The house is centered around a small courtyard and the landlords sell their own salami, cheese and wine at the house (though they don’t live onsite). All rooms have wifi access and there are writing tables in each room.

So, you see why I think it’s perfect! and…. (now I feel like Steve Jobs)… the price will be roughly 100€ per day per person and will include:

  • accommodation
  • all food (breakfast and lunch provided and self-serve; dinner – a variety of home-cooked in-house, trips to local restaurants and a meal out in Trieste)
  • one 3-hour workshop per week day – and a double workshop slot on weekends

There will be various options (weekend only; non-residential, etc).

You can get all details and a programme for the next retreat (coming up soon..June 17th-21st 2010) by looking under the heading Writing Holidays.

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READER WARNING

Only read this if you’re:-

a) a train spotter

b) a plane spotter

c) any kind of timetable nerd

d) hate Ryan Air

e) hate the Stansted Express

f) hate Stansted airport

g) hate the whole public transport system in London

h) are just bored

h) and i) you live within a 1 mile radius of Acton Central station

I have been unable to write this in any kind of interesting way. I apologise. This piece is full of facts. I wanted to get them down on paper. It’s important to me. Cathartic. You’ll have to go with it. 

It could certainly have gone a whole lot better. Most of it wasn’t my fault, in the sense that if the public transport system had been working in any way whatsoever then I’d have got to the airport on time and wouldn’t be sitting at Stansted,  4 hours later, writing this and waiting for an evening flight that would get me in to Venice/ Treviso @ 10pm (still 2 hours from home), instead of the leisurely lunchtime jet set into Trieste, in time to pick the kids up from school, I had been anticipating.

Now I’m £17 poorer for the last-ditch attempt to get here in time by taking the Stansted Express (that, excuse me, is really taking the piss); £100 poorer for the flight transfer charge; £108 poorer for the kids’ clothes I bought at Monsoon to while away the time; £20 spent on books; £20 roughly on coffees, breakfast and lunch; £1.60 for the two bottles of water I have to buy since they cost 10p more than buying one; and £2.50 and counting for the 50ps I’ve fed into the weighing machine to check that all my extra purchases haven’t put me over the Ryan Air weight limit (but with a 1.9k Chrismas pud in there and 2 tubs of Marmite it’s been a challenge). 

Here’s how the journey went. I leave my lovely friends’ house in Goldsmith Avenue, Acton (London) at 7.30 this morning. Plenty of time to get to Stansted for my flight which leaves at 11.20 (gates close 10.50). Approx journey time 2 hours. One hour margin of error.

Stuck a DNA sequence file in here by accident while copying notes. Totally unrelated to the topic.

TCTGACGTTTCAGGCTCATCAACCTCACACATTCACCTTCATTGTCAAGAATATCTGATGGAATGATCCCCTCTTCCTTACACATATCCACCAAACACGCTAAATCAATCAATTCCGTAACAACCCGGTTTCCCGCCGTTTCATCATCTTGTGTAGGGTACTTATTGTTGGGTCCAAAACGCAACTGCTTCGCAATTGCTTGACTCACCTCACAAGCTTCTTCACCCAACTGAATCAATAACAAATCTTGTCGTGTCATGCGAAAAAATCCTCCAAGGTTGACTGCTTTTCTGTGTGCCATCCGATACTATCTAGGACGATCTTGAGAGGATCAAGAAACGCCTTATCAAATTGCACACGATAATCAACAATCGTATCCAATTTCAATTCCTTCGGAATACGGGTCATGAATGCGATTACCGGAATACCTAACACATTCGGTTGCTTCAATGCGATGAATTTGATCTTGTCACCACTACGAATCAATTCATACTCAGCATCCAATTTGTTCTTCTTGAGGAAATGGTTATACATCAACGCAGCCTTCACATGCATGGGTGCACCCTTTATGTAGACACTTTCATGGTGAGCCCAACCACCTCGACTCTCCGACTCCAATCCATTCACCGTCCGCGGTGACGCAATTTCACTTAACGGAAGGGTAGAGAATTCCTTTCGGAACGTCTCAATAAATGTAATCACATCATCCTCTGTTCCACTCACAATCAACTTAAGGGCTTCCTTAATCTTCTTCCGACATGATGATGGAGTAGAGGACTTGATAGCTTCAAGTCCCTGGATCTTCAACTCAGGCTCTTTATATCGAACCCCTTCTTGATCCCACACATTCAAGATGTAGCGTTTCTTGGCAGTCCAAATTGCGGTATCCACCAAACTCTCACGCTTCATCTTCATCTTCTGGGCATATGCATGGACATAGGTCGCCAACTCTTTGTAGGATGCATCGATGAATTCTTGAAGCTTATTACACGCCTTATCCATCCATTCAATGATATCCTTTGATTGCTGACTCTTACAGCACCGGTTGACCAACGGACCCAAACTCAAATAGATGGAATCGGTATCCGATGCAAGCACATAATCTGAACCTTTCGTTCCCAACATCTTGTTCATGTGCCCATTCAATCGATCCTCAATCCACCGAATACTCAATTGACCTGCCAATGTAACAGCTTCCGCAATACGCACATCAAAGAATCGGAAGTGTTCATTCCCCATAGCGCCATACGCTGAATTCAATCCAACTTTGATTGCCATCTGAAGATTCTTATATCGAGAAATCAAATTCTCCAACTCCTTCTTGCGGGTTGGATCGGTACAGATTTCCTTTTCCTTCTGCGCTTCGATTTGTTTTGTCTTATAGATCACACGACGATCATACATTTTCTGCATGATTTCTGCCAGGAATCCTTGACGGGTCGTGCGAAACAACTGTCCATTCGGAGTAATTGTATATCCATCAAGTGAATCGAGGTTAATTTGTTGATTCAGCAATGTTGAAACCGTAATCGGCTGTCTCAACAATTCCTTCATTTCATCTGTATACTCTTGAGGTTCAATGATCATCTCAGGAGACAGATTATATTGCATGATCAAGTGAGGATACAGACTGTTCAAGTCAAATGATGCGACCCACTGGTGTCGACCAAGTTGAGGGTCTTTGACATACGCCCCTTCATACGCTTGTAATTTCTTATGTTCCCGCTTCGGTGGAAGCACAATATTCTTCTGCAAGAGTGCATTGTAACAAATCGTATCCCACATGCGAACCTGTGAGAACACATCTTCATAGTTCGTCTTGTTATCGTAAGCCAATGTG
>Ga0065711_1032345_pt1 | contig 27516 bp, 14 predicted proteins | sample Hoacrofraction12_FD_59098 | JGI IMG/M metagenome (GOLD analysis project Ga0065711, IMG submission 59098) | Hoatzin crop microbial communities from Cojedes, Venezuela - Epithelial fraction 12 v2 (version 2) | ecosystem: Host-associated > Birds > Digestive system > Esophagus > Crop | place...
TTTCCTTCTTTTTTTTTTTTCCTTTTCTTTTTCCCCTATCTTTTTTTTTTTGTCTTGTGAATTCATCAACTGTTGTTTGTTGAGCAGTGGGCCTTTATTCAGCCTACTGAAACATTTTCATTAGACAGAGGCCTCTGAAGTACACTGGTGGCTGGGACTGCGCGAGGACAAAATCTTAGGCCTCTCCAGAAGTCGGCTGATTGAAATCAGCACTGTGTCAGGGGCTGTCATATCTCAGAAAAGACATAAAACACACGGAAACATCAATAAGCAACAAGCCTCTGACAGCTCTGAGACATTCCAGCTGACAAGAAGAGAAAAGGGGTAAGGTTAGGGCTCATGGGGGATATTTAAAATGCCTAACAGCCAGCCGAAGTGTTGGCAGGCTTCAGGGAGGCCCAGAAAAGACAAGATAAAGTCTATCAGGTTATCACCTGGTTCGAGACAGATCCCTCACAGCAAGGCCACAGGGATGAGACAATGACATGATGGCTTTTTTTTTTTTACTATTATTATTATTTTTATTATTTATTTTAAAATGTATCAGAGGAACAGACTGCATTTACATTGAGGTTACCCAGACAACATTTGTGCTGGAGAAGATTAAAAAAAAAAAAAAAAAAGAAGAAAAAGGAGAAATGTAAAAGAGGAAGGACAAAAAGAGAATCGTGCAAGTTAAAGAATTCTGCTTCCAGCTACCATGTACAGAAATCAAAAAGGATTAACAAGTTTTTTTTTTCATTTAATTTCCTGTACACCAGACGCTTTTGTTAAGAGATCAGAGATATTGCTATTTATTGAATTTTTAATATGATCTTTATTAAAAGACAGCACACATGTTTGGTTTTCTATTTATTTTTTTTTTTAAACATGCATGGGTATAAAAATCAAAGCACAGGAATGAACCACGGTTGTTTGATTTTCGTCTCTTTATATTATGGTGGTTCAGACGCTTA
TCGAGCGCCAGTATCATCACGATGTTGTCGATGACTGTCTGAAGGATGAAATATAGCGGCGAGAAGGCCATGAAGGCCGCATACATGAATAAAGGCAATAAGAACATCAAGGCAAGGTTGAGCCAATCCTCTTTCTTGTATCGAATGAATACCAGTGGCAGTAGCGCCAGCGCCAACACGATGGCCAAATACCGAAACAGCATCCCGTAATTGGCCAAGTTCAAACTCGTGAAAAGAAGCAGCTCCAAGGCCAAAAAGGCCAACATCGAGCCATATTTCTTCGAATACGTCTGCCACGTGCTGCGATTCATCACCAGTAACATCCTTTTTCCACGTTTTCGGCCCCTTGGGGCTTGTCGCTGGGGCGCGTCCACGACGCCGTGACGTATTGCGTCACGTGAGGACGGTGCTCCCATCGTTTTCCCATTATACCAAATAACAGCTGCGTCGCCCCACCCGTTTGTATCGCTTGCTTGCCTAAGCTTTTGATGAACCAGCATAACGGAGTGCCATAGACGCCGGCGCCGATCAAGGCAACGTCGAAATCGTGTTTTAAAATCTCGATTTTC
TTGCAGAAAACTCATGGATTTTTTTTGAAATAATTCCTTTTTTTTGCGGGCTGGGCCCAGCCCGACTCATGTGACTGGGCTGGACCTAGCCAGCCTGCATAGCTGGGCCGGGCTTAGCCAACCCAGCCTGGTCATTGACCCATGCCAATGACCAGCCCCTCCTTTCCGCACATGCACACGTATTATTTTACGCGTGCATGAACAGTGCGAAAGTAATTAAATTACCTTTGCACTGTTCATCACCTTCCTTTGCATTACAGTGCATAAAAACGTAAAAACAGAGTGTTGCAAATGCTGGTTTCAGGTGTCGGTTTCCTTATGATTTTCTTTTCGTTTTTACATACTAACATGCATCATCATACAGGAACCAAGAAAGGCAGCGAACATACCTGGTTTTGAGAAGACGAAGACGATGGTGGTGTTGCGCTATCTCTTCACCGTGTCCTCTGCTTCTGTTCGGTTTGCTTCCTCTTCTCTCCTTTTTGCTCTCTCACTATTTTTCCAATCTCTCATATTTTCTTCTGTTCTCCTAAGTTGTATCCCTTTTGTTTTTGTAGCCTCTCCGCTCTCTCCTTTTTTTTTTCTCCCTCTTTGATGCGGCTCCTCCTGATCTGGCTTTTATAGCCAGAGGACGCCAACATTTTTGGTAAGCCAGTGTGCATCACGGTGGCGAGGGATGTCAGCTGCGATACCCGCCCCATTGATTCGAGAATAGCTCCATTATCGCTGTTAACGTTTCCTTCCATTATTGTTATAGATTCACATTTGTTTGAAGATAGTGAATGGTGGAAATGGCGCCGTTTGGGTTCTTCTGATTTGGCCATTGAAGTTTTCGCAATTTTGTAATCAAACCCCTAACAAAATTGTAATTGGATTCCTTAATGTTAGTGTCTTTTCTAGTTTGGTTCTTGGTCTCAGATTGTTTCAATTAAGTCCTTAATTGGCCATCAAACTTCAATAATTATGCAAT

I have worked out that this time the best route will be:

Acton Central to Finchley Road and Frognal (London Overground).

Alight at Finchley Rd, spring over lightly to bus stop, catch National Express direct to Stansted. No problemo.

Flawless plan, and much better than my usual schlep Acton Main Line, Bakerloo to Baker St, schlep to Bus stop, coach to Stansted route, and preferable I think to the option of catching the bus from Acton High Street all the way to Golders Green (an hour on a double decker – no thank you!) – or to schlepping the hour over to Liverpool Street on the central line and getting the Stansted Express (totally resent paying £17 for a train that travels approx 30 miles (?) and can not in any sense of the world/word be called an express).

P.S. I am not Jewish (nor was meant to be) but I love the word schlep.

So, I dutifully set alarm for 6.30. Leave house at 7.30 as planned. Feeling pleased as punch with my punctuality even though never-ending rain puts a dampener on things.

(From now on I will highlight what I will call Public Transport Errors – or PTEs – as opposed to MPEs – My Personal Errors; that way we can all work out who is to blame for my missing the plane, and then I can plan my revenge…) 

I walk the 3 minutes to Acton Central Station. First Public Transport Failure (PTE No. 1). The train is delayed. There is no train until 8 – and then only to Willesden Junction. I could take the next train at 8.15 which goes direct to Finchley Road (but there’s no guarantee it will arrive even then).

What would you do at this point?

Reconsider one of the many options cited above?

Walk 15 mins to the High Street and catch the 260 double decker direct to Golders Green?